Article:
ABSTRACT: Intimate partner violence is considered as a notable legal and health challenge of our age. In this study we test the hypothesis that pre-existing shame/defectiveness maladaptive schema increases the likelihood of becoming the victim of intimate partner violence. Participants were 20 women who were the victims of IPV, interviewed by open questions about experiencing different types of abuse during the childhood and marital life, their feelings about the abuse and their coping styles. At the end, participants completed Young Maladaptive Schema Questionnaire. We found that shame and defectiveness, emotional deprivation and mistrust/abuse are the most prevalent schemas in these women. (C) 2011 Published by Elsevier Ltd. Selection and/or peer-review under responsibility of the 2nd World Conference on Psychology, Counselling and Guidance.
    Procedia - Social and Behavioral Sciences 01/2011; 30:1374-1377. DOI:10.1016/j.sbspro.2011.10.266
  • Source
    [Show abstract] [Hide abstract]
    ABSTRACT: Practitioners need more information about intimate partner violence (IPV) victims' healthcare use trends. We used a novel data-linkage method and complaint categorization allowing us to evaluate IPV victims healthcare use trends compared to the date of their victimization. This was a retrospective case series using data-linking techniques cross-referencing databases of Medicaid-eligible women between the ages of 16 and 55 years, an IPV Case Database for 2007 and the Florida State Agency for Healthcare Administration, which tracks hospital inpatient, ambulatory and emergency department (ED) use within the State of Florida. We analyzed resulting healthcare visits 1.5 years before and 1.5 years after the women's reported IPV offense. Using all available claims data a 'complaint category' representing categories of presenting chief complaints was assigned to each healthcare visit. Analysis included descriptive statistics, correlation coefficients between time of offense and visits, and a logistic regression analysis. The 695 victims were linked with 4,344 healthcare visits in the four-year study period. The victims were young (46% in the 16-25 age group and 79% were younger than 35). Healthcare visits were in the ED (83%) rather than other healthcare sites. In the ED, IPV victims mostly had complaint categories of obstetrics and gynaecology-related visits (28.7%), infection-related visits (18.9%), and trauma-related visits (16.3%). ED use escalated approaching the victim's date of offense (r=0.59, p<0.0001) compared to use of non-ED sites of healthcare use (r=0.07, p=0.5817). ED use deescalated significantly after date of reported offense for ED visits (r=0.50, p<0.0001) versus non-ED use (r=0.00, p=0.9958). The victims' age group more likely to use the ED than any other age group was the 36-45 age group (OR 4.67, CI [3.26-6.68]). IPV victims use the ED increasingly approaching their date of offense. Presenting complaints were varied and did not reveal unique identifiers of IPV victims. This novel method of database matching between claims data and government records has been shown to be a valid way to evaluate healthcare utilization of at-risk populations.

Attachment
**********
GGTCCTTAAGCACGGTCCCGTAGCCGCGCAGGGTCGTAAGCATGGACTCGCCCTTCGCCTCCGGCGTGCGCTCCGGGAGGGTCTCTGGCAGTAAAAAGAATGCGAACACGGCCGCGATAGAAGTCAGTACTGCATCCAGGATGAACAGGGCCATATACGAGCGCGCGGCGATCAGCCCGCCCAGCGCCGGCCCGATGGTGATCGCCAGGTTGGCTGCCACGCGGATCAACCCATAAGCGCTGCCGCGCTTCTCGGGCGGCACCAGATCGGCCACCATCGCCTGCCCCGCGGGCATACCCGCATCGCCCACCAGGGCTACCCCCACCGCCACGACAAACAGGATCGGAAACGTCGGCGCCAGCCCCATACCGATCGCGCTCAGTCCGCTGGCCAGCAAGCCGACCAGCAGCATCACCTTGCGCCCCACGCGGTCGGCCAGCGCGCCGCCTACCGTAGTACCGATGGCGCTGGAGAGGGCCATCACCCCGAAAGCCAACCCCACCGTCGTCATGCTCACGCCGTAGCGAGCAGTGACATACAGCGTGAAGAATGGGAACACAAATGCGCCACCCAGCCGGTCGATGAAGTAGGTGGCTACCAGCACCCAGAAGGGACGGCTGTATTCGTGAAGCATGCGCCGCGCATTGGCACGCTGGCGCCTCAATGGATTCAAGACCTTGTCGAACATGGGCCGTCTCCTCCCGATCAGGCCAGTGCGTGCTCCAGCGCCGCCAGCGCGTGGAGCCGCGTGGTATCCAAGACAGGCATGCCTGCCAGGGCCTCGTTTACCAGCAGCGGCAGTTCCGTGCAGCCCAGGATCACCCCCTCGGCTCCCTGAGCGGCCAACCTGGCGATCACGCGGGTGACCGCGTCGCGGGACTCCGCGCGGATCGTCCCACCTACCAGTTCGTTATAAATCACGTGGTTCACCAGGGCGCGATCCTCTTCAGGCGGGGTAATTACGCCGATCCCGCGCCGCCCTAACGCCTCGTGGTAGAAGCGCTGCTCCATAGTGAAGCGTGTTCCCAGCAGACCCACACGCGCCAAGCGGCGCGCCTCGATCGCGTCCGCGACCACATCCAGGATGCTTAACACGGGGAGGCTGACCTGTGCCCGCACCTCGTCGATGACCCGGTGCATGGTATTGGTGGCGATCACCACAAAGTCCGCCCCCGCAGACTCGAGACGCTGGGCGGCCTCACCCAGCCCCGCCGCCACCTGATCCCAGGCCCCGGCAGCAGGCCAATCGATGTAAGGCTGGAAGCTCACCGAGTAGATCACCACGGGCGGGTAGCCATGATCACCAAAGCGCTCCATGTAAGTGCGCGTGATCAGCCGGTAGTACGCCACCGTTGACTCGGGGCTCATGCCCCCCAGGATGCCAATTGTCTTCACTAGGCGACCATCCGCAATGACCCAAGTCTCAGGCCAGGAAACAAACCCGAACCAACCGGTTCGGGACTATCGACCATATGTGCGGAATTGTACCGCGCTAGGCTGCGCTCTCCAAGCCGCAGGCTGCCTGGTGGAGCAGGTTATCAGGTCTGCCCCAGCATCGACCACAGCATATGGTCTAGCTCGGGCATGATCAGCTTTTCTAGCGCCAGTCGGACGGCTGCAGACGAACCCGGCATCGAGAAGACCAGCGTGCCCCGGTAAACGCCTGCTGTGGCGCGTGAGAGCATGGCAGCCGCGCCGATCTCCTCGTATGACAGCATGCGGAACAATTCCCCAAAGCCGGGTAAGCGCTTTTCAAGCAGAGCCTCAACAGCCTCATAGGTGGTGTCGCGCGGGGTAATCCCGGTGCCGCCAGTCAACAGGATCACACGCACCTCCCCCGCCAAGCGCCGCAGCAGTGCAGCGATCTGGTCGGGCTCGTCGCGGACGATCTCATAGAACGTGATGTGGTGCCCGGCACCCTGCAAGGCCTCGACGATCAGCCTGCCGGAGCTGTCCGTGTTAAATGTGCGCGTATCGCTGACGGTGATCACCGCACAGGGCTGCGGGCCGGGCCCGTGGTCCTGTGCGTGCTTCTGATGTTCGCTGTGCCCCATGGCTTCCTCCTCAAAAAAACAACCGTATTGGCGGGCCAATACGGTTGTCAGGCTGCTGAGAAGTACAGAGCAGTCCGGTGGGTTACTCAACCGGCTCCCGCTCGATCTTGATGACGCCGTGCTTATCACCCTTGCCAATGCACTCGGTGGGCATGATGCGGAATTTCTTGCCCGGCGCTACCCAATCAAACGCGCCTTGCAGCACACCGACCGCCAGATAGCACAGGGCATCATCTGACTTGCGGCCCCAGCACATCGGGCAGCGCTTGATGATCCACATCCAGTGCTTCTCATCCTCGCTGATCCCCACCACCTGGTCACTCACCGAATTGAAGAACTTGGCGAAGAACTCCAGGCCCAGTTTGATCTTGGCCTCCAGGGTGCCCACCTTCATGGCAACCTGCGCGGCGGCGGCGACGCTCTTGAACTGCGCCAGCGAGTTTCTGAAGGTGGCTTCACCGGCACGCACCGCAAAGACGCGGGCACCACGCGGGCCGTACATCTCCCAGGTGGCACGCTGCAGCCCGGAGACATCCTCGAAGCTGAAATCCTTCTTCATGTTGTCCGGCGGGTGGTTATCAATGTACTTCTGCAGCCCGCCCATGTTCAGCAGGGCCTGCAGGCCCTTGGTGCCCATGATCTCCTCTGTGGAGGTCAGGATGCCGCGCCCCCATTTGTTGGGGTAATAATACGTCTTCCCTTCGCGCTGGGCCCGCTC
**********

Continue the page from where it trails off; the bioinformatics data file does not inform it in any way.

The western journal of emergency medicine 01/2015; 16(1):107-13. DOI:10.5811/westjem.2014.12.22866